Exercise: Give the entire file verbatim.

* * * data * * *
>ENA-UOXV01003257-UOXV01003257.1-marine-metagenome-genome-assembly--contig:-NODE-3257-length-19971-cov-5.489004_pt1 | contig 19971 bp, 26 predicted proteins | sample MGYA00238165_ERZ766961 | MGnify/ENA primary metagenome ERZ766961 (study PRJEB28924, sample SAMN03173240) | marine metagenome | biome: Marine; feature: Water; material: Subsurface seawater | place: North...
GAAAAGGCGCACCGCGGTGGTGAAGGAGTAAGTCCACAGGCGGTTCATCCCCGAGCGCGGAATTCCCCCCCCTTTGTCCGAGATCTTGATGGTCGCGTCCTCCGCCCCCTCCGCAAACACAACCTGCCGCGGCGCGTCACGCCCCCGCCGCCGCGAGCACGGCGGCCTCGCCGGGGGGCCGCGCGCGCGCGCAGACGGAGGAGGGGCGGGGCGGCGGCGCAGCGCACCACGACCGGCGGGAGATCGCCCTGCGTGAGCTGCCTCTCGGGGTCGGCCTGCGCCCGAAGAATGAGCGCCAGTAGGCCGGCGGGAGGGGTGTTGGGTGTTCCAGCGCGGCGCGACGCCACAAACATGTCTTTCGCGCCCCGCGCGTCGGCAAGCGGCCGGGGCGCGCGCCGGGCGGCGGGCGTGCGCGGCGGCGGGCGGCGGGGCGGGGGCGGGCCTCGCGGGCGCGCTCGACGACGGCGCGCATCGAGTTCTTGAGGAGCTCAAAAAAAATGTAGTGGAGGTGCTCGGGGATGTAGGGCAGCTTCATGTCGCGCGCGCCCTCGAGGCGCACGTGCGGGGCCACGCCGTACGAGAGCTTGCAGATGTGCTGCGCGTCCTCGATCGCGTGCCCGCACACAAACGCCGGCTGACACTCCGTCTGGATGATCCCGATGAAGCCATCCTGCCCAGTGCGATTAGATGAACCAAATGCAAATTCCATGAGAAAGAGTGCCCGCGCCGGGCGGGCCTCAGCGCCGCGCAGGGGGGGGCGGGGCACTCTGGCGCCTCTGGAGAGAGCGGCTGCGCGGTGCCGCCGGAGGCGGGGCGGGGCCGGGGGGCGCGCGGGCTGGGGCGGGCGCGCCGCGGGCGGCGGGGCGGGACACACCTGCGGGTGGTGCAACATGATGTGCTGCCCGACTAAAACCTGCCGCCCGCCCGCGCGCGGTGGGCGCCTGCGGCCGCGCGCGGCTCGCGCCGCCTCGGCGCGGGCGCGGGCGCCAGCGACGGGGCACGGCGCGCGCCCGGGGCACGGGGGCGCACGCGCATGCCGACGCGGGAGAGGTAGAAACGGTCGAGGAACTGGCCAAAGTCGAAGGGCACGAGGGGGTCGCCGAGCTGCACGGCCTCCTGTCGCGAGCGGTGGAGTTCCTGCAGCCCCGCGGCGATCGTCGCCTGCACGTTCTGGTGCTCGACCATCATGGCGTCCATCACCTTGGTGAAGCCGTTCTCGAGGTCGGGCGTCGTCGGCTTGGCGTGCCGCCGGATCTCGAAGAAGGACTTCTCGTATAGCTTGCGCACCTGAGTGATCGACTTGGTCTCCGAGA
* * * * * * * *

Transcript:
>ENA-UOXV01003257-UOXV01003257.1-marine-metagenome-genome-assembly--contig:-NODE-3257-length-19971-cov-5.489004_pt1 | contig 19971 bp, 26 predicted proteins | sample MGYA00238165_ERZ766961 | MGnify/ENA primary metagenome ERZ766961 (study PRJEB28924, sample SAMN03173240) | marine metagenome | biome: Marine; feature: Water; material: Subsurface seawater | place: North...
GAAAAGGCGCACCGCGGTGGTGAAGGAGTAAGTCCACAGGCGGTTCATCCCCGAGCGCGGAATTCCCCCCCCTTTGTCCGAGATCTTGATGGTCGCGTCCTCCGCCCCCTCCGCAAACACAACCTGCCGCGGCGCGTCACGCCCCCGCCGCCGCGAGCACGGCGGCCTCGCCGGGGGGCCGCGCGCGCGCGCAGACGGAGGAGGGGCGGGGCGGCGGCGCAGCGCACCACGACCGGCGGGAGATCGCCCTGCGTGAGCTGCCTCTCGGGGTCGGCCTGCGCCCGAAGAATGAGCGCCAGTAGGCCGGCGGGAGGGGTGTTGGGTGTTCCAGCGCGGCGCGACGCCACAAACATGTCTTTCGCGCCCCGCGCGTCGGCAAGCGGCCGGGGCGCGCGCCGGGCGGCGGGCGTGCGCGGCGGCGGGCGGCGGGGCGGGGGCGGGCCTCGCGGGCGCGCTCGACGACGGCGCGCATCGAGTTCTTGAGGAGCTCAAAAAAAATGTAGTGGAGGTGCTCGGGGATGTAGGGCAGCTTCATGTCGCGCGCGCCCTCGAGGCGCACGTGCGGGGCCACGCCGTACGAGAGCTTGCAGATGTGCTGCGCGTCCTCGATCGCGTGCCCGCACACAAACGCCGGCTGACACTCCGTCTGGATGATCCCGATGAAGCCATCCTGCCCAGTGCGATTAGATGAACCAAATGCAAATTCCATGAGAAAGAGTGCCCGCGCCGGGCGGGCCTCAGCGCCGCGCAGGGGGGGGCGGGGCACTCTGGCGCCTCTGGAGAGAGCGGCTGCGCGGTGCCGCCGGAGGCGGGGCGGGGCCGGGGGGCGCGCGGGCTGGGGCGGGCGCGCCGCGGGCGGCGGGGCGGGACACACCTGCGGGTGGTGCAACATGATGTGCTGCCCGACTAAAACCTGCCGCCCGCCCGCGCGCGGTGGGCGCCTGCGGCCGCGCGCGGCTCGCGCCGCCTCGGCGCGGGCGCGGGCGCCAGCGACGGGGCACGGCGCGCGCCCGGGGCACGGGGGCGCACGCGCATGCCGACGCGGGAGAGGTAGAAACGGTCGAGGAACTGGCCAAAGTCGAAGGGCACGAGGGGGTCGCCGAGCTGCACGGCCTCCTGTCGCGAGCGGTGGAGTTCCTGCAGCCCCGCGGCGATCGTCGCCTGCACGTTCTGGTGCTCGACCATCATGGCGTCCATCACCTTGGTGAAGCCGTTCTCGAGGTCGGGCGTCGTCGGCTTGGCGTGCCGCCGGATCTCGAAGAAGGACTTCTCGTATAGCTTGCGCACCTGAGTGATCGACTTGGTCTCCGAGA